Writing, then—or reading, for that matter—has never been a habit of simple pleasure. Literature has always been the relief. Writing and reading has taught me what it is to be a woman in this world, which is to say that I have experienced simple pleasures, yes—a yellow tent, spring’s shimmering woods, a first date spent sampling twelve varieties of spicy mustard—but also unthinkable and gendered terror. To be a woman in America is to know both: the pleasure of living inside this body but also the danger it, daily, invites. To be a white, straight, cis-identifying woman is to know far fewer dangers, and I don’t frankly know what this amplification must mean and feel like in the bodies of other women.
With October’s Domestic Violence month now just behind us, and with 11 more months that will see gendered violence continue, regardless, and now without a spotlight, I want to share some of my favorite works by women—books whose disruptive and critical narrators helped to light my way and shine a flashlight towards the future. I didn’t know enough, a decade ago, to put pressure on where all my fear came from, but the disruptors in this collection are doing that work for me, and they’re doing their own version of encountering the origins of their fear; these women, make no mistake, are every bit as interested in the whys and hows of the present as they are the past that brought them here. I can’t say enough good things about them and the very important work these books do.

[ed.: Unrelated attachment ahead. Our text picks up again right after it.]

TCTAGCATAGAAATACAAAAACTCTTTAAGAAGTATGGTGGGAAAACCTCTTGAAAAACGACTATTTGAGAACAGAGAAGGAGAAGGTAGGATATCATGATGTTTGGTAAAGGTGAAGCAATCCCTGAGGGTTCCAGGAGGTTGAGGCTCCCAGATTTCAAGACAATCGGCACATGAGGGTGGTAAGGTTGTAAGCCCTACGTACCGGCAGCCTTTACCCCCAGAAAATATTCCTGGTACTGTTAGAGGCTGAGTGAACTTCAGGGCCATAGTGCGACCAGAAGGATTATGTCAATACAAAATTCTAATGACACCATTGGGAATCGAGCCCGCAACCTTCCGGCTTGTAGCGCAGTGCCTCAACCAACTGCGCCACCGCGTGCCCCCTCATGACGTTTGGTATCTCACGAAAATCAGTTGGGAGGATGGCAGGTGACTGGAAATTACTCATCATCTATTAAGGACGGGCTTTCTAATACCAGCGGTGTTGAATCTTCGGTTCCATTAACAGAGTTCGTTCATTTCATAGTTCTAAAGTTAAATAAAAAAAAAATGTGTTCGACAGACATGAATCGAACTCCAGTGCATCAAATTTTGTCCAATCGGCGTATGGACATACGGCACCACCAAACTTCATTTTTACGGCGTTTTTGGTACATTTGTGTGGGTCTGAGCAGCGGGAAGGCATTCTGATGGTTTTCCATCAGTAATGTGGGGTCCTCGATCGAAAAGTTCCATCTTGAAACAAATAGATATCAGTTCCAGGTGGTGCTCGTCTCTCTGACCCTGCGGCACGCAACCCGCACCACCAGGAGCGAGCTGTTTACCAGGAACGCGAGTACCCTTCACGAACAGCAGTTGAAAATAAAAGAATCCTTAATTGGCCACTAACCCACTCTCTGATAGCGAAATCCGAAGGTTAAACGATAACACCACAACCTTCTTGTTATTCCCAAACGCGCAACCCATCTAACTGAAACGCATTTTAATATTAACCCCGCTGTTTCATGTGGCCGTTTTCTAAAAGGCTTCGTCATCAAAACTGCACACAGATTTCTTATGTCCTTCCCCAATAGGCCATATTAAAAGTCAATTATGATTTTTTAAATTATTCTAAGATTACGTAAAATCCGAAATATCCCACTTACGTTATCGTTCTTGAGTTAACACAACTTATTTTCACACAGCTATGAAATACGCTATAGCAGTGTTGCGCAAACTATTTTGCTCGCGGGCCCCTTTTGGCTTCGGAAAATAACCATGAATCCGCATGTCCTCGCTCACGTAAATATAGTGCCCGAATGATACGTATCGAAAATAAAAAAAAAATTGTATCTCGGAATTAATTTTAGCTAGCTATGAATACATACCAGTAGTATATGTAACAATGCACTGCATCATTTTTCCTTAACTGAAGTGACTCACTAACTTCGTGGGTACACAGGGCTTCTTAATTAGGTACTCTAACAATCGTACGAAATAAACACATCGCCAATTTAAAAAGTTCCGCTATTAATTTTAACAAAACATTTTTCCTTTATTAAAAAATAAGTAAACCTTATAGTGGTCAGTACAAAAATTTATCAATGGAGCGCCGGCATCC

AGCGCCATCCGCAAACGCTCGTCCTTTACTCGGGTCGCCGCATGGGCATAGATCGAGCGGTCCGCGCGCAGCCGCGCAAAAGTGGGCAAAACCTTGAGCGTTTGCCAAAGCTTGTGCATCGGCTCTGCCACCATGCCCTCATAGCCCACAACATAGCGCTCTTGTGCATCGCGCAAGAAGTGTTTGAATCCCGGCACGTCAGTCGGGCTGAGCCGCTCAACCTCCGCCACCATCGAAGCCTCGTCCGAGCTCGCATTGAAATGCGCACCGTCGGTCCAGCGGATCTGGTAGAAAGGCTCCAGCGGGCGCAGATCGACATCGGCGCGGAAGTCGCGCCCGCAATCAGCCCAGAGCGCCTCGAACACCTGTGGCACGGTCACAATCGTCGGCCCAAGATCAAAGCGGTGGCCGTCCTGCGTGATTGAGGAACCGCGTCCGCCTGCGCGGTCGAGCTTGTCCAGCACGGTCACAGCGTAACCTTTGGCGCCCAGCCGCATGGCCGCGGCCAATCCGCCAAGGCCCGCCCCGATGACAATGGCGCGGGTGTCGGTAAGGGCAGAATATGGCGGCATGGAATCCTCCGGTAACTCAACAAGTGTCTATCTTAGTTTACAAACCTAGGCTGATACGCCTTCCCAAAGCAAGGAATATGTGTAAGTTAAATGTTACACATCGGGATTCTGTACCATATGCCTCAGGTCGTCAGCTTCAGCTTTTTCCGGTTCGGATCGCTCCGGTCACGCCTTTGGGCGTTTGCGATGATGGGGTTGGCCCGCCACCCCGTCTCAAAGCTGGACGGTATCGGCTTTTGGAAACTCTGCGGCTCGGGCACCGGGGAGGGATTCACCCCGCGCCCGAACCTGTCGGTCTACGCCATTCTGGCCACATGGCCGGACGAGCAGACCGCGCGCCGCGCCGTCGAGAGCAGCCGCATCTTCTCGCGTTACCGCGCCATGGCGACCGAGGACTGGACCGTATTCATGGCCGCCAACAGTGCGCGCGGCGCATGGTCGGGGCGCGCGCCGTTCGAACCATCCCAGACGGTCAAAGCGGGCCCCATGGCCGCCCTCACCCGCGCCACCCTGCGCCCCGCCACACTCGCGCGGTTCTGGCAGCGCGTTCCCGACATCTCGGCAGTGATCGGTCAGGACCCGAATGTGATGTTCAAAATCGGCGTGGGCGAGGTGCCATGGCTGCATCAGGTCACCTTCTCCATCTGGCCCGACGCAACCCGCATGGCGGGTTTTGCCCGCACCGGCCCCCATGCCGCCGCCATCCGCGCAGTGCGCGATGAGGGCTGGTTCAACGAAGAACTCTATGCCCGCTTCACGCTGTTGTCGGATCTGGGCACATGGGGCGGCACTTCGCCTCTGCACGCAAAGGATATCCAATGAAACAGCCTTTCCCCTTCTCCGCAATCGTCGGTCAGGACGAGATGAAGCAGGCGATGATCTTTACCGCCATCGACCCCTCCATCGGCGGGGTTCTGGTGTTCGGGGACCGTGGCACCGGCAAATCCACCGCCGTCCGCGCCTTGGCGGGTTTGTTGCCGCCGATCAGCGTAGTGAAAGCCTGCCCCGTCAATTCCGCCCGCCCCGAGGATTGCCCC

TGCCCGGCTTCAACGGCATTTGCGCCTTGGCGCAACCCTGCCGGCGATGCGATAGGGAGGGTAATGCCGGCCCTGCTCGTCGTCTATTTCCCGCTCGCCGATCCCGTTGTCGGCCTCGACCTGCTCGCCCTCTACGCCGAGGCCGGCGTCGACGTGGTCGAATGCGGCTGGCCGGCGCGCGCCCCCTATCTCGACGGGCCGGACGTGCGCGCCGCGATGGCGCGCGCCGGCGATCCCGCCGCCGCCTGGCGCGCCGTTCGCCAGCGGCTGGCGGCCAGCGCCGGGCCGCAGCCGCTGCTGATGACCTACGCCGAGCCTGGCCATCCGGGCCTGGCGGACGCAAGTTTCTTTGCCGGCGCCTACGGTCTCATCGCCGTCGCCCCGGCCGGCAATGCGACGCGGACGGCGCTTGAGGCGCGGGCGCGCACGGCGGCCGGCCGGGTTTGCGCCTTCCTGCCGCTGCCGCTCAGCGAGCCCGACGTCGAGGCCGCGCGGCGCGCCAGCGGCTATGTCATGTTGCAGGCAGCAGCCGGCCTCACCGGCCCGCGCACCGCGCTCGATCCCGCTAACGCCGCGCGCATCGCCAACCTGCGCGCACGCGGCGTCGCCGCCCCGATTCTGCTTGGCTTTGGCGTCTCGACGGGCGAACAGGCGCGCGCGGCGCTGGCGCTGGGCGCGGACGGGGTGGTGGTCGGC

Chanel Miller, Know My Name
I am with you, Chanel Miller writes to all the girls and women who have been dismissed, who have been doubted and deserted and silenced by an American criminal justice system designed to protect its perpetrators and the patriarchal society that birthed them. Once known only as Jane Doe in the sentencing of Stanford swimmer rapist Brock Turner, Miller’s startlingly vulnerable and intimate memoir grew from a victim impact statement read by over eleven million people in the span of four short days. Know My Name exposes a culture designed to extend protections primarily to offenders, punish society’s most vulnerable, and allow an epidemic of sexual assault continue to thrive and prosper. An unthinkably intelligent, important book.